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Call of Duty: Star Video Game Director Takes Unusual Think Tank Job

The Atlantic Council's latest hire has been a key strategist for several wars -- all fought on gaming consoles and computer screens.

Until recently, Dave Anthony was a director and writer for Call of Duty, one of the biggest video game franchises ever. Known for its realistic graphics and plots inspired by real-world events, the series has sold well over 100 million copies and generated billions of dollars in revenue. Anthony managed a development team and budget on the scale of a Hollywood blockbuster.

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WHO Head: Ebola 'Greatest Peacetime Challenge' in U.N. History

With the Islamic State on the march and Ukraine in an undeclared war with Russia, next week's United Nations General Assembly already has a full plate of thorny challenges to address. But top U.N. officials are desperately trying to bring attention to another: the escalating Ebola epidemic in West Africa, which they say is rapidly outpacing the international efforts to contain it.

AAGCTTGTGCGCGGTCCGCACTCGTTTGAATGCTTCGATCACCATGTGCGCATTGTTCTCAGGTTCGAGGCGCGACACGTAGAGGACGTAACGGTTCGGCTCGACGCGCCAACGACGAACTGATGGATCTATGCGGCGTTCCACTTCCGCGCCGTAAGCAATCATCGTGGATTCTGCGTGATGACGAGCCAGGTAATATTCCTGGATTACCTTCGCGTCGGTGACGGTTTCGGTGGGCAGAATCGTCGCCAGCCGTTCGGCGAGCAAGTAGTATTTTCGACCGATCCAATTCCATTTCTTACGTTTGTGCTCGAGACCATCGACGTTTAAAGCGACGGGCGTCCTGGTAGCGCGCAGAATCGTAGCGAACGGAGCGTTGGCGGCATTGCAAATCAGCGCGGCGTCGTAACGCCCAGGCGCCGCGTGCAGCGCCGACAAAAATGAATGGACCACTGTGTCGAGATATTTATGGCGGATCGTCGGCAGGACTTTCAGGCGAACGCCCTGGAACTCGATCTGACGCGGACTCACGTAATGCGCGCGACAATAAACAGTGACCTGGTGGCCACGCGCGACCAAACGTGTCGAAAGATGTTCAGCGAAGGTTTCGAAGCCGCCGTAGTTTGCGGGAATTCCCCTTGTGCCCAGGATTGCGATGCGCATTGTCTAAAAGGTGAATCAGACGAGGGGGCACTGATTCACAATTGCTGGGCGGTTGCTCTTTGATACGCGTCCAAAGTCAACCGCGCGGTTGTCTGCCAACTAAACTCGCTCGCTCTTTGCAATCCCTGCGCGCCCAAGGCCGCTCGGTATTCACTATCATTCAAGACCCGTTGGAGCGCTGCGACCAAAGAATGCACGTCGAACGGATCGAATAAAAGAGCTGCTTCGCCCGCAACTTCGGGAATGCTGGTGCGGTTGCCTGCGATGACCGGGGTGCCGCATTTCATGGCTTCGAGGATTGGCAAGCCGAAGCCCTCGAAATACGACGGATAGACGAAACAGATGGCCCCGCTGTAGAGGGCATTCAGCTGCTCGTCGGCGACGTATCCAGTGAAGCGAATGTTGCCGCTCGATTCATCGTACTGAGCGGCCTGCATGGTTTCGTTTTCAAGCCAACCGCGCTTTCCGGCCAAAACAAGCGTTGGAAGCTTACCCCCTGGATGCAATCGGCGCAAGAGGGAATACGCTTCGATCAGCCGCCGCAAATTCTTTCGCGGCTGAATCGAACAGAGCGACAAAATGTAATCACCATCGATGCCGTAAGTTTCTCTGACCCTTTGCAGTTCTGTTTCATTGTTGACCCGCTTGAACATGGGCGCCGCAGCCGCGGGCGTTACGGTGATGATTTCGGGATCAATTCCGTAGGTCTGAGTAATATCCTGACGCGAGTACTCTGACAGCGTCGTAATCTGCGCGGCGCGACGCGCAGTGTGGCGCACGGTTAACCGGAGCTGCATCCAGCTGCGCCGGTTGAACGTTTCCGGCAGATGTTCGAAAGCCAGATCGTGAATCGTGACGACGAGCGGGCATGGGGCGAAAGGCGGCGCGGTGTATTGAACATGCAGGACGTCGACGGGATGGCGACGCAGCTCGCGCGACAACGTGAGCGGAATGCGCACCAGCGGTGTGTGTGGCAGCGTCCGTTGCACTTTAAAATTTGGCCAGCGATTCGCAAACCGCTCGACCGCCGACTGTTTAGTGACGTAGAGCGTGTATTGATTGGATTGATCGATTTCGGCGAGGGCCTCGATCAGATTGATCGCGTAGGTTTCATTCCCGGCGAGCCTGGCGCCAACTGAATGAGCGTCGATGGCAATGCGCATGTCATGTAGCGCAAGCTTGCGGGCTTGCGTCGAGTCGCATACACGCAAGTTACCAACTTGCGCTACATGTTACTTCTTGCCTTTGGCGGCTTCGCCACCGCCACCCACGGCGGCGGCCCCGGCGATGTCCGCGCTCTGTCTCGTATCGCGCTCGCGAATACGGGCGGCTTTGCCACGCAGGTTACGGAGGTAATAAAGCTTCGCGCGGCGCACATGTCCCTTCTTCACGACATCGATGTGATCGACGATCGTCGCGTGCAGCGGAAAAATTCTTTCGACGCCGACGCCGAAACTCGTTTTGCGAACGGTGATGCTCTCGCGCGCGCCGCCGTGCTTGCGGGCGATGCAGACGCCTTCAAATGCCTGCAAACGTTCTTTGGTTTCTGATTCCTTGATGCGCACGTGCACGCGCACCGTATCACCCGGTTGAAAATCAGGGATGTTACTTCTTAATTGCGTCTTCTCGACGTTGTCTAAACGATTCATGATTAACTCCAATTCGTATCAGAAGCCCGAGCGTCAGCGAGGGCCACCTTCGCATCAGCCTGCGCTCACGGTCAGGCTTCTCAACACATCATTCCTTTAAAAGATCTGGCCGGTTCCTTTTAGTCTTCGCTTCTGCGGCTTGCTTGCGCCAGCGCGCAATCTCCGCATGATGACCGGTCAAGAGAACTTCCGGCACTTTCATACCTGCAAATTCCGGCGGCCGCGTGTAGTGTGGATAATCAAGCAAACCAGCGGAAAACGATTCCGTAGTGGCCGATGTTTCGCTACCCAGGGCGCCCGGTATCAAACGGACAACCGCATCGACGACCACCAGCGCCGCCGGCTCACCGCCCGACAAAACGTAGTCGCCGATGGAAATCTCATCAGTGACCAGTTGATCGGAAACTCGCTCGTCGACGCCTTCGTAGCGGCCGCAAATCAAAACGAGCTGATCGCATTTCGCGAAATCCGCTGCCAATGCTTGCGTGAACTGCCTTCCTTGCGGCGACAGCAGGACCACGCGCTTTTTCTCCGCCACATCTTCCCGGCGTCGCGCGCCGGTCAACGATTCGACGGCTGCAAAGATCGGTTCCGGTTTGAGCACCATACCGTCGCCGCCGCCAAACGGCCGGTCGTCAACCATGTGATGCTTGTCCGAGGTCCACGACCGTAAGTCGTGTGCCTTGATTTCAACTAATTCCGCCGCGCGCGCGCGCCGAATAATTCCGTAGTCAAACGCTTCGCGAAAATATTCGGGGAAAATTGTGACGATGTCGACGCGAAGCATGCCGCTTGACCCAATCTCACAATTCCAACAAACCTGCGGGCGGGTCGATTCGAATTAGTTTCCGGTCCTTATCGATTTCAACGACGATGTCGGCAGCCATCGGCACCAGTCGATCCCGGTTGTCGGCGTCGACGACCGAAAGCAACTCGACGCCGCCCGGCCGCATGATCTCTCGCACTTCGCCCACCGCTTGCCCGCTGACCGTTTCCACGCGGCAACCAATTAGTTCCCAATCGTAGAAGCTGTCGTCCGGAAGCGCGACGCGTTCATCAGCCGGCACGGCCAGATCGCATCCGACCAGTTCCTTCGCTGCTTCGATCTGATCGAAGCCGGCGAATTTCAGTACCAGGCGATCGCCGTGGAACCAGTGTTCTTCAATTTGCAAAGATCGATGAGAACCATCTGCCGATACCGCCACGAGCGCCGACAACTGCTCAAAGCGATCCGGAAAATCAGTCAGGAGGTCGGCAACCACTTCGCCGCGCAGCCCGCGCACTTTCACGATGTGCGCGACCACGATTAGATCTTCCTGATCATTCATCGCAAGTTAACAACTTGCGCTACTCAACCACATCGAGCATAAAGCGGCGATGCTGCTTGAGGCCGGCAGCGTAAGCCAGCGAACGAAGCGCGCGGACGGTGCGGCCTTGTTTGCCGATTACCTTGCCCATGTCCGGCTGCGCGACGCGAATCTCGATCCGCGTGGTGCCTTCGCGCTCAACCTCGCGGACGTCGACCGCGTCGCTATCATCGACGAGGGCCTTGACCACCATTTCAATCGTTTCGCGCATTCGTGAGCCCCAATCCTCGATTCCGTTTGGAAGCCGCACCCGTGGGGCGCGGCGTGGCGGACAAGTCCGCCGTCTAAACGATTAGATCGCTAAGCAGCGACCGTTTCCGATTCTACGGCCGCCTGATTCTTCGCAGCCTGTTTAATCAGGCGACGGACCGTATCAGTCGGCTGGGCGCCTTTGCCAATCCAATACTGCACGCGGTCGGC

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Better Late Than Never: The Senate Finally Confirmed Some Ambassadors

After some not-so-subtle prodding from the State Department, the Senate has finally confirmed a handful of ambassadorial nominees from the long list of men and women who have been waiting -- and waiting, and waiting -- for approval.

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The Strangely Silent Majority in Scotland's Independence Referendum

EDINBURGH, Scotland -- One of the most surprising things about the Scottish independence referendum, at least here in the country's capital, is the seeming discrepancy between advocates of independence (the "Yes" camp) and Unionists (the "Nos"). Most of the final polls released ahead of the vote suggest that the Unionist side is ahead, in some cases by as much as 8 percent. (There were also some outliers that still gave the pro-independence camp a good shot.)

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The Catalan Connection in Scotland's Independence Referendum

EDINBURGH, Scotland — There are a lot of people from outside the country who have come to wish Scots well during their referendum on independence. Some have come to support the continued existence of the United Kingdom. But there are also contingents from other separatist struggles around Europe. Representatives of the Basques, the South Tyroleans, and the Lombards have turned up so far. But probably the most visible are the Catalans, whose population (7.5 million) is a bit larger than that of the Scots (5.3 million).

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